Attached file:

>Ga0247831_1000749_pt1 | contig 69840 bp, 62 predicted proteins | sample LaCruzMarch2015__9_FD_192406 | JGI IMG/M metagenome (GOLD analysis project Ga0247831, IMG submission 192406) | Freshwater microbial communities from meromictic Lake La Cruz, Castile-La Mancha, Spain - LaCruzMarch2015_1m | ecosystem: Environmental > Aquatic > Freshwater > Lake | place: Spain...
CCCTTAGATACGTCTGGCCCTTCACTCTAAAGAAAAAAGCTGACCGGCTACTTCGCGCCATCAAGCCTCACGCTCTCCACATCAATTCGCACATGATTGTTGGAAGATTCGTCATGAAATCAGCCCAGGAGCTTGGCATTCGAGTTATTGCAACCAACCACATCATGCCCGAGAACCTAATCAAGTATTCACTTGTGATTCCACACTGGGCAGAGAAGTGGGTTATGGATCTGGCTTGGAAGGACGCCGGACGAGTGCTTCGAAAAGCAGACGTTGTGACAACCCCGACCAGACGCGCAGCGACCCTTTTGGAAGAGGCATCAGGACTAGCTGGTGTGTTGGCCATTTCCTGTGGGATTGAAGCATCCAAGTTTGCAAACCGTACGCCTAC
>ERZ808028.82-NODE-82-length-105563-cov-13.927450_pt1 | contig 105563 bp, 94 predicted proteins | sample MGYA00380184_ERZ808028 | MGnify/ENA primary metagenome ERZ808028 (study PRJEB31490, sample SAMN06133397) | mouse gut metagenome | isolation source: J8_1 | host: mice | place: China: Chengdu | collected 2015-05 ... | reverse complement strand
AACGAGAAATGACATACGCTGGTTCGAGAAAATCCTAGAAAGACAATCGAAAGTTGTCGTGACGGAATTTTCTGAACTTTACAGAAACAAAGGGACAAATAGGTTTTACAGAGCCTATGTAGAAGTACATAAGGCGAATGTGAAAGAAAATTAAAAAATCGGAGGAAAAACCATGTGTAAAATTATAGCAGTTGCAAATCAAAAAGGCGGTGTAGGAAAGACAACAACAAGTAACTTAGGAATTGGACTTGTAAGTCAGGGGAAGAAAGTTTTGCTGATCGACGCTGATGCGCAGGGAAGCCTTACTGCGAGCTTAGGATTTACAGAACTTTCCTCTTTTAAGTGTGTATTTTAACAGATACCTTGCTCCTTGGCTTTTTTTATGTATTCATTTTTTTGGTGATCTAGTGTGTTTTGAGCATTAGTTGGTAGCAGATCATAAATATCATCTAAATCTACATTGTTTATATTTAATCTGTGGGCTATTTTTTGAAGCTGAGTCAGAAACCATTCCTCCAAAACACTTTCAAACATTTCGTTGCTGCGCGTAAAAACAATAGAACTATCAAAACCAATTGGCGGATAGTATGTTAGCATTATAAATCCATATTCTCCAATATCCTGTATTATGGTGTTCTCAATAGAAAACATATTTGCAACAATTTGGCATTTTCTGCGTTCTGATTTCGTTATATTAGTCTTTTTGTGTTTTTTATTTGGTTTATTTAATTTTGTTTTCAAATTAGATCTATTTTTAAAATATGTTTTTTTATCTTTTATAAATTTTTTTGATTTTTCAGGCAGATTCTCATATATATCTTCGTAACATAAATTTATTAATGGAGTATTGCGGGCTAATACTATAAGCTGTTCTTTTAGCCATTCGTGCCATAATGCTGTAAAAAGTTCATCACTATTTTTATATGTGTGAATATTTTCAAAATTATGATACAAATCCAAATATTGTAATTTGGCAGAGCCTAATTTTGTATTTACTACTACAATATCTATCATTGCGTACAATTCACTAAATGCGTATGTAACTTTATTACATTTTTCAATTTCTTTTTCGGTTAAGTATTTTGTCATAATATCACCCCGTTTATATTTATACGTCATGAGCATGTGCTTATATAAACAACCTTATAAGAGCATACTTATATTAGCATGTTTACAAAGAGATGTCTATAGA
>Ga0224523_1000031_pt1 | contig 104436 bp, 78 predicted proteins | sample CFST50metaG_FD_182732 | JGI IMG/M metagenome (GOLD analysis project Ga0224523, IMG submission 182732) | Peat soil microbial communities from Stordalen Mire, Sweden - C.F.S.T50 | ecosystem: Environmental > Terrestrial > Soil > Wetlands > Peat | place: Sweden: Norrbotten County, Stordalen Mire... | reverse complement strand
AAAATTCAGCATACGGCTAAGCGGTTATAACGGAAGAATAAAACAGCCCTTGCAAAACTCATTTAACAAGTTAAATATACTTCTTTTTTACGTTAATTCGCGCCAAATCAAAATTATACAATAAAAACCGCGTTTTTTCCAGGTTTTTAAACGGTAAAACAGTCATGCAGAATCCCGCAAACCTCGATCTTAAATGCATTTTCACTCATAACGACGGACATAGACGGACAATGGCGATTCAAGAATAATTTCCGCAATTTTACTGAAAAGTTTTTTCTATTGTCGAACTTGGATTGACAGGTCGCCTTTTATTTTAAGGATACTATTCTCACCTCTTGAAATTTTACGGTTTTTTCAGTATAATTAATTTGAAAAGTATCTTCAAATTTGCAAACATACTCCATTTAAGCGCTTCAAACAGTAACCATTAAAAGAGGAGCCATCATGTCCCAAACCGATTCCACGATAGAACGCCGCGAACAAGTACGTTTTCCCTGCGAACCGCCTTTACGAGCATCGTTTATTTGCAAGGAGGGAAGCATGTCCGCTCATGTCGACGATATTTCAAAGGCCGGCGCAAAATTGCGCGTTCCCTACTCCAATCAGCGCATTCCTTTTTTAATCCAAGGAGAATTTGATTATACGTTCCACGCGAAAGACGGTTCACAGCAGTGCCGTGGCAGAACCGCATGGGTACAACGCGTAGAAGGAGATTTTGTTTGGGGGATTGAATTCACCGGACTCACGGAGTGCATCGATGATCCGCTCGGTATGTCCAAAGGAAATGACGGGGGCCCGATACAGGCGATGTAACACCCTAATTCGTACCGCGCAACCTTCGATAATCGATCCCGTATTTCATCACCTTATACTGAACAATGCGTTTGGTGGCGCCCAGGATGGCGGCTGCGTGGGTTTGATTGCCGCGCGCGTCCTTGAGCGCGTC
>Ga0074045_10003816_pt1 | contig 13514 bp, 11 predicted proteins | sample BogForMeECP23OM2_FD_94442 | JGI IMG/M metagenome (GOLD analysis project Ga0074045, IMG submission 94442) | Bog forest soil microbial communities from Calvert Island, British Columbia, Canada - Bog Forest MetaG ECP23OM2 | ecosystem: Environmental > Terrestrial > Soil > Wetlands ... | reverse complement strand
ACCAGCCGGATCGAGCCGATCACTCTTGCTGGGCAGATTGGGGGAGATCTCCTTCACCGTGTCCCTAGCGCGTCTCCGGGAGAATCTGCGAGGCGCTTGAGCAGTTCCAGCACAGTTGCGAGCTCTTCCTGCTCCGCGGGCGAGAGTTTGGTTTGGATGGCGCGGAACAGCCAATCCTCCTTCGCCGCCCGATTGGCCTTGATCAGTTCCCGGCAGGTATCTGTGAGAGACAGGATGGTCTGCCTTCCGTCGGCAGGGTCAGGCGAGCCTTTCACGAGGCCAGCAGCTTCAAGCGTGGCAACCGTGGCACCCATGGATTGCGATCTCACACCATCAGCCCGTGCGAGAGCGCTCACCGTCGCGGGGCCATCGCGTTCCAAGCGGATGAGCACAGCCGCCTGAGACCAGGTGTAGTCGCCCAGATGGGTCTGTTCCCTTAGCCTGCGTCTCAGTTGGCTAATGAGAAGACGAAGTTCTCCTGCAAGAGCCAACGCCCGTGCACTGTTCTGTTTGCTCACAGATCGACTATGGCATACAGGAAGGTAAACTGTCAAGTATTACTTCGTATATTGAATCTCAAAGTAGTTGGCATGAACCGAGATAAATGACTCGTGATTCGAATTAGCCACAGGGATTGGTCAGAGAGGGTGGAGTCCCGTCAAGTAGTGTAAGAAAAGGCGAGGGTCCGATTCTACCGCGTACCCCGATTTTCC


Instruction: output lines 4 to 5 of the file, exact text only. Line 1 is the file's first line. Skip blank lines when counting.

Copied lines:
AACGAGAAATGACATACGCTGGTTCGAGAAAATCCTAGAAAGACAATCGAAAGTTGTCGTGACGGAATTTTCTGAACTTTACAGAAACAAAGGGACAAATAGGTTTTACAGAGCCTATGTAGAAGTACATAAGGCGAATGTGAAAGAAAATTAAAAAATCGGAGGAAAAACCATGTGTAAAATTATAGCAGTTGCAAATCAAAAAGGCGGTGTAGGAAAGACAACAACAAGTAACTTAGGAATTGGACTTGTAAGTCAGGGGAAGAAAGTTTTGCTGATCGACGCTGATGCGCAGGGAAGCCTTACTGCGAGCTTAGGATTTACAGAACTTTCCTCTTTTAAGTGTGTATTTTAACAGATACCTTGCTCCTTGGCTTTTTTTATGTATTCATTTTTTTGGTGATCTAGTGTGTTTTGAGCATTAGTTGGTAGCAGATCATAAATATCATCTAAATCTACATTGTTTATATTTAATCTGTGGGCTATTTTTTGAAGCTGAGTCAGAAACCATTCCTCCAAAACACTTTCAAACATTTCGTTGCTGCGCGTAAAAACAATAGAACTATCAAAACCAATTGGCGGATAGTATGTTAGCATTATAAATCCATATTCTCCAATATCCTGTATTATGGTGTTCTCAATAGAAAACATATTTGCAACAATTTGGCATTTTCTGCGTTCTGATTTCGTTATATTAGTCTTTTTGTGTTTTTTATTTGGTTTATTTAATTTTGTTTTCAAATTAGATCTATTTTTAAAATATGTTTTTTTATCTTTTATAAATTTTTTTGATTTTTCAGGCAGATTCTCATATATATCTTCGTAACATAAATTTATTAATGGAGTATTGCGGGCTAATACTATAAGCTGTTCTTTTAGCCATTCGTGCCATAATGCTGTAAAAAGTTCATCACTATTTTTATATGTGTGAATATTTTCAAAATTATGATACAAATCCAAATATTGTAATTTGGCAGAGCCTAATTTTGTATTTACTACTACAATATCTATCATTGCGTACAATTCACTAAATGCGTATGTAACTTTATTACATTTTTCAATTTCTTTTTCGGTTAAGTATTTTGTCATAATATCACCCCGTTTATATTTATACGTCATGAGCATGTGCTTATATAAACAACCTTATAAGAGCATACTTATATTAGCATGTTTACAAAGAGATGTCTATAGA
>Ga0224523_1000031_pt1 | contig 104436 bp, 78 predicted proteins | sample CFST50metaG_FD_182732 | JGI IMG/M metagenome (GOLD analysis project Ga0224523, IMG submission 182732) | Peat soil microbial communities from Stordalen Mire, Sweden - C.F.S.T50 | ecosystem: Environmental > Terrestrial > Soil > Wetlands > Peat | place: Sweden: Norrbotten County, Stordalen Mire... | reverse complement strand